Many freed from Beijing's biggest 'black jail'
Some of those released see the move, on Rule of Law Day, as a sign new leaders intend to curb illegal imprisonment; rights activists doubtful
Mandy Zuo and Shi Jiangtao
Hundreds of petitioners have been released from one of Beijing's biggest "black jails" - detention centres where people from across the country are illegally detained after petitioning against local injustices.
The unusual mass release, which coincided with Tuesday's Rule of Law Promotion Day, encouraged many petitioners, who took it as a signal that the new Communist Party leadership intends to rein in the practice.
But some rights activists and lawyers called on authorities to take much more drastic measures, with some noting that petitioners who arrived in the capital over the past two days have still been detained.
The release came amid extensive mainland media coverage of recent charges filed by prosecutors against a number of people who allegedly operated black jails in Beijing, sparking debate over whether top authorities are trying to curb the illegal treatment of petitioners.
A well-known detention hub in southern Beijing's Jiujingzhuang village, officially named the Jiujingzhuang Relief Services Centre, released more than 300 petitioners on Tuesday night, two petitioners from Zhejiang province said.
They were sent to the centre in several batches by bus starting early in the morning and released together that night, according to the two petitioners, who were among those released. The total number of people detained that day remains unclear, although some online postings claimed it reached 10,000.
Shen Zhihua, a woman from Zhejiang's Anji city, said she was detained in a room called "Zhejiang hall" after arriving at the China Central Television Tower in Haidian district in an attempt to petition. She was immediately whisked away, along with dozens of other petitioners, to Jiujingzhuang in the morning.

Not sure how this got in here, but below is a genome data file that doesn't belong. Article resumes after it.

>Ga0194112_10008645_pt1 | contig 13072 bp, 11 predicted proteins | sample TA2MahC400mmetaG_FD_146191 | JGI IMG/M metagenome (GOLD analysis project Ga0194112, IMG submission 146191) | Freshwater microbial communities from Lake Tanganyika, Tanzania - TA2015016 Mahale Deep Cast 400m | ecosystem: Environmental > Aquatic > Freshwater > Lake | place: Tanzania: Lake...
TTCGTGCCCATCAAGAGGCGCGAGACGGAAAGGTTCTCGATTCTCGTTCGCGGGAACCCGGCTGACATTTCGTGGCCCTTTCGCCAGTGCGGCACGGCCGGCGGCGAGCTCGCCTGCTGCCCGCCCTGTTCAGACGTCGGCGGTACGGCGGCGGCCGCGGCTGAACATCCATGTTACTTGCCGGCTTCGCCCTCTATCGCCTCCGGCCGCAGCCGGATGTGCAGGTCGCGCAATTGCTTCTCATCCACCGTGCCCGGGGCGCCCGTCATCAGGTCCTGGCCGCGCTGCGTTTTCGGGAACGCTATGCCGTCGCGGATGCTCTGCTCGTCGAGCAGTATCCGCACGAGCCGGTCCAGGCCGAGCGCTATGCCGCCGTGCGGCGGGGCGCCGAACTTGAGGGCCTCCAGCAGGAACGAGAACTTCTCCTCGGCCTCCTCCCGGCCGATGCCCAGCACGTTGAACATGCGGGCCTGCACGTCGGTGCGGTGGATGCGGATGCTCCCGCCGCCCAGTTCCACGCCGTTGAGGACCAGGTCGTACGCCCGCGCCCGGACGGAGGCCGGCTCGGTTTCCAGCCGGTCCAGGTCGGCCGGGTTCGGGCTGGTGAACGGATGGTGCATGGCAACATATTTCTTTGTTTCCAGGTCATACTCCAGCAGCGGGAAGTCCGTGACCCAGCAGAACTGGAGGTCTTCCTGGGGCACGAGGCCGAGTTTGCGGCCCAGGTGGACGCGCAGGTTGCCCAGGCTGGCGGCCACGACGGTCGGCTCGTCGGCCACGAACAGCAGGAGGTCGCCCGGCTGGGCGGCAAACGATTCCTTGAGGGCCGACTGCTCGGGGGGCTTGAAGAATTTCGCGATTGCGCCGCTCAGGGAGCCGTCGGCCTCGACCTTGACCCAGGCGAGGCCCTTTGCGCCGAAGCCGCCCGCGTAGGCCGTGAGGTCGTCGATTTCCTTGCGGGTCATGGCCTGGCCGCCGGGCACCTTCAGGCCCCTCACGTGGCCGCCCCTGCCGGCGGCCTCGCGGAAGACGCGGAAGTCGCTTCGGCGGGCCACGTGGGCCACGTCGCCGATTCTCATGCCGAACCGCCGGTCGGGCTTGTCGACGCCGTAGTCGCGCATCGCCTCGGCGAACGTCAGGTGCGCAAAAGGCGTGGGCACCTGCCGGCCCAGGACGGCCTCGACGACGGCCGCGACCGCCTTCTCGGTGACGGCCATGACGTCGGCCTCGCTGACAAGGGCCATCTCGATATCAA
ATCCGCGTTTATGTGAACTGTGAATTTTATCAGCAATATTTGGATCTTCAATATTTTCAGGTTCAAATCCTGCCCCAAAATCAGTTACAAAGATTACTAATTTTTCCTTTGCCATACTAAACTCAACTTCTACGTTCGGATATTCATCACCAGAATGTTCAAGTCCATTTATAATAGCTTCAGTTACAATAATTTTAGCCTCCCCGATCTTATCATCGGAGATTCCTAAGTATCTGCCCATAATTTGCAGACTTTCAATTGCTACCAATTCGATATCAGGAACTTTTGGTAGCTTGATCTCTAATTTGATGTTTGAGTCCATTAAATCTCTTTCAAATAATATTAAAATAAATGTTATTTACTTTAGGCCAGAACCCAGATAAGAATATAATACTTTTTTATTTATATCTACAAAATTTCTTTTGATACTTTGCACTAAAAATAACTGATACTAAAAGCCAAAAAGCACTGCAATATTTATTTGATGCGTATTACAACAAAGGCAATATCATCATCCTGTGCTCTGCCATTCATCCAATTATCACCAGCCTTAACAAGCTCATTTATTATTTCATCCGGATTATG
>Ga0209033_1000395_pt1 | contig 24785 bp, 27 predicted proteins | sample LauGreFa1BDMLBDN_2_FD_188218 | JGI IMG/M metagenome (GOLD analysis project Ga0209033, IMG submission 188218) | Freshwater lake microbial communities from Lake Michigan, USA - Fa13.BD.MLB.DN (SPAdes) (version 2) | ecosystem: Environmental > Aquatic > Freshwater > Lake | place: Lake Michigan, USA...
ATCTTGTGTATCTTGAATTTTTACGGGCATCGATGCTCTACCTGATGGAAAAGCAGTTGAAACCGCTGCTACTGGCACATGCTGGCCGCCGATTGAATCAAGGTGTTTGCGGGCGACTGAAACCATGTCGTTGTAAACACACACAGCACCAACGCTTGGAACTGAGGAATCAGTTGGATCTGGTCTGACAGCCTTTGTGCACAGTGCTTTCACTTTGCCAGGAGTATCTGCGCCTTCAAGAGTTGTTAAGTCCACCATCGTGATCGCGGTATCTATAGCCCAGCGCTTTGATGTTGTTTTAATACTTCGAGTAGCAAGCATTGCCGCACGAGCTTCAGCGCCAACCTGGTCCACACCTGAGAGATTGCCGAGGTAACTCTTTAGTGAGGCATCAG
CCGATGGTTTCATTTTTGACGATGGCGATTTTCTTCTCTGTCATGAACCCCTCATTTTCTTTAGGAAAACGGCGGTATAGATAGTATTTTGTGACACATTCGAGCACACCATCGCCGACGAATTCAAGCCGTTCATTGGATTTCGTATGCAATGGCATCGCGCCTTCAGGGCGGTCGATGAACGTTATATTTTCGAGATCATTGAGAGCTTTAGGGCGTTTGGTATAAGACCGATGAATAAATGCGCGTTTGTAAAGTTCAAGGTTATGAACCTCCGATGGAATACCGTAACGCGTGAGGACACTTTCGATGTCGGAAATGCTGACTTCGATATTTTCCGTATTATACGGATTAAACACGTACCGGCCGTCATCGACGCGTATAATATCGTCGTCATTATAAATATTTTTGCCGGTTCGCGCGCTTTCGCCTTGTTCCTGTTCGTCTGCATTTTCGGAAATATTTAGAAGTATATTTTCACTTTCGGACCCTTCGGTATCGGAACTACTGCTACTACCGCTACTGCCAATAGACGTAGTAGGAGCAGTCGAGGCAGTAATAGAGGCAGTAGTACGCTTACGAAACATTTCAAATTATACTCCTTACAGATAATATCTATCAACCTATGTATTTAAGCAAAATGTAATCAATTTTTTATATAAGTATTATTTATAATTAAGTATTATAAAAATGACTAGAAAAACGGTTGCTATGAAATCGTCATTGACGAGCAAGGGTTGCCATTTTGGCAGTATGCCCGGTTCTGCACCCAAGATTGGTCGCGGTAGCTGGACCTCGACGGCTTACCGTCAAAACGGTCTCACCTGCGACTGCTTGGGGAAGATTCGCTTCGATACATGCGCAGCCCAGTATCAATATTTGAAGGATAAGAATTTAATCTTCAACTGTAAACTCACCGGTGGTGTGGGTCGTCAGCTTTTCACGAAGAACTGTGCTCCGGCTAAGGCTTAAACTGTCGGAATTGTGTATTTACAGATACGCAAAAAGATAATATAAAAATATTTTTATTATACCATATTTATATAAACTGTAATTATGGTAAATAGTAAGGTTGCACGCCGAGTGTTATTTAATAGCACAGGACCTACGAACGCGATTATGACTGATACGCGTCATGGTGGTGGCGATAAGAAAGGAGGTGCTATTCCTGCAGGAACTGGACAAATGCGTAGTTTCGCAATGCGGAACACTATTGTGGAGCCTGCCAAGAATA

"There are dozens of other halls in the centre, one for each province," she said. Petitioners were placed in different halls according to the region they were from, and those in the "Zhejiang hall", numbering 300 to 400 by the end of the day, were set free.
She said two other petitioners from Shandong told her that the "Shandong hall" was emptied that night too.
Shentu Dabing, a petitioner also from Anji, said he saw dozens of halls in the centre, but could not see how many people were there.
Petitioners traditionally gather in front of the state television tower on Rule of Law Promotion Day, and police are well prepared for this, said Li Wei, a petitioner from Beijing. He estimated that about 1,500 people were taken from the tower by bus to Jiujingzhuang on Tuesday.
He said he didn't see policemen pulling petitioners onto the vehicles as in past years. "Some who did not get onto the buses said in private, 'It seems things are better this year'," he said.
Chen Yongmiao, a Beijing-based political analyst and rights activist, doubted that was true. "People tend to wish for things to get better when a new leader takes office and one simple gesture can be interpreted as a big move," Chen said.
He said comments that new party leader Xi Jinping made about China's legal situation on Tuesday were almost the same as what President Hu Jintao said 10 years ago.
Yuan Yulai, a lawyer from Zhejiang specialising in administrative lawsuits, said authorities must be more proactive.
"The people's congresses at provincial levels should be given more rights in regard to the appointment and removal of cadres, so that many cases in which people are now petitioning the central government can be solved locally," he said.